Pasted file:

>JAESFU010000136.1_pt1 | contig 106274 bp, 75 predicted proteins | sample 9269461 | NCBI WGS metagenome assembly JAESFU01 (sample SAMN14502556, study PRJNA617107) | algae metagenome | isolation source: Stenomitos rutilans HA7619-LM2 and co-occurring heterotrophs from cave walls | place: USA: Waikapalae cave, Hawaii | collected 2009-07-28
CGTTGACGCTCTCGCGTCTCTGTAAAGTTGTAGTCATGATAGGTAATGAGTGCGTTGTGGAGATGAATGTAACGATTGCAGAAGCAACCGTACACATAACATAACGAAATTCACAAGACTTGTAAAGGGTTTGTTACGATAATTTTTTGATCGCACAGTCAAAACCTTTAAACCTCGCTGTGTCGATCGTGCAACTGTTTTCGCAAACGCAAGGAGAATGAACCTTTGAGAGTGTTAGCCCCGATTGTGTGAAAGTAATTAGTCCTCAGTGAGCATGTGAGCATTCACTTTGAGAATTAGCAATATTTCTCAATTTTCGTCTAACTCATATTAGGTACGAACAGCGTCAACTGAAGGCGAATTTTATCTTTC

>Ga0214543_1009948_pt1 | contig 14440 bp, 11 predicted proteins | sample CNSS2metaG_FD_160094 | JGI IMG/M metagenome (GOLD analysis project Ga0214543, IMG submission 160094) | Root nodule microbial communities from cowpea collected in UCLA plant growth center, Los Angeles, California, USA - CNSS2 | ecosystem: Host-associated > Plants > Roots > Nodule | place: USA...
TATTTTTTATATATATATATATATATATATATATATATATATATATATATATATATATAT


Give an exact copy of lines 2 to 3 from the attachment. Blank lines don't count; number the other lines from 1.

CGTTGACGCTCTCGCGTCTCTGTAAAGTTGTAGTCATGATAGGTAATGAGTGCGTTGTGGAGATGAATGTAACGATTGCAGAAGCAACCGTACACATAACATAACGAAATTCACAAGACTTGTAAAGGGTTTGTTACGATAATTTTTTGATCGCACAGTCAAAACCTTTAAACCTCGCTGTGTCGATCGTGCAACTGTTTTCGCAAACGCAAGGAGAATGAACCTTTGAGAGTGTTAGCCCCGATTGTGTGAAAGTAATTAGTCCTCAGTGAGCATGTGAGCATTCACTTTGAGAATTAGCAATATTTCTCAATTTTCGTCTAACTCATATTAGGTACGAACAGCGTCAACTGAAGGCGAATTTTATCTTTC

>Ga0214543_1009948_pt1 | contig 14440 bp, 11 predicted proteins | sample CNSS2metaG_FD_160094 | JGI IMG/M metagenome (GOLD analysis project Ga0214543, IMG submission 160094) | Root nodule microbial communities from cowpea collected in UCLA plant growth center, Los Angeles, California, USA - CNSS2 | ecosystem: Host-associated > Plants > Roots > Nodule | place: USA...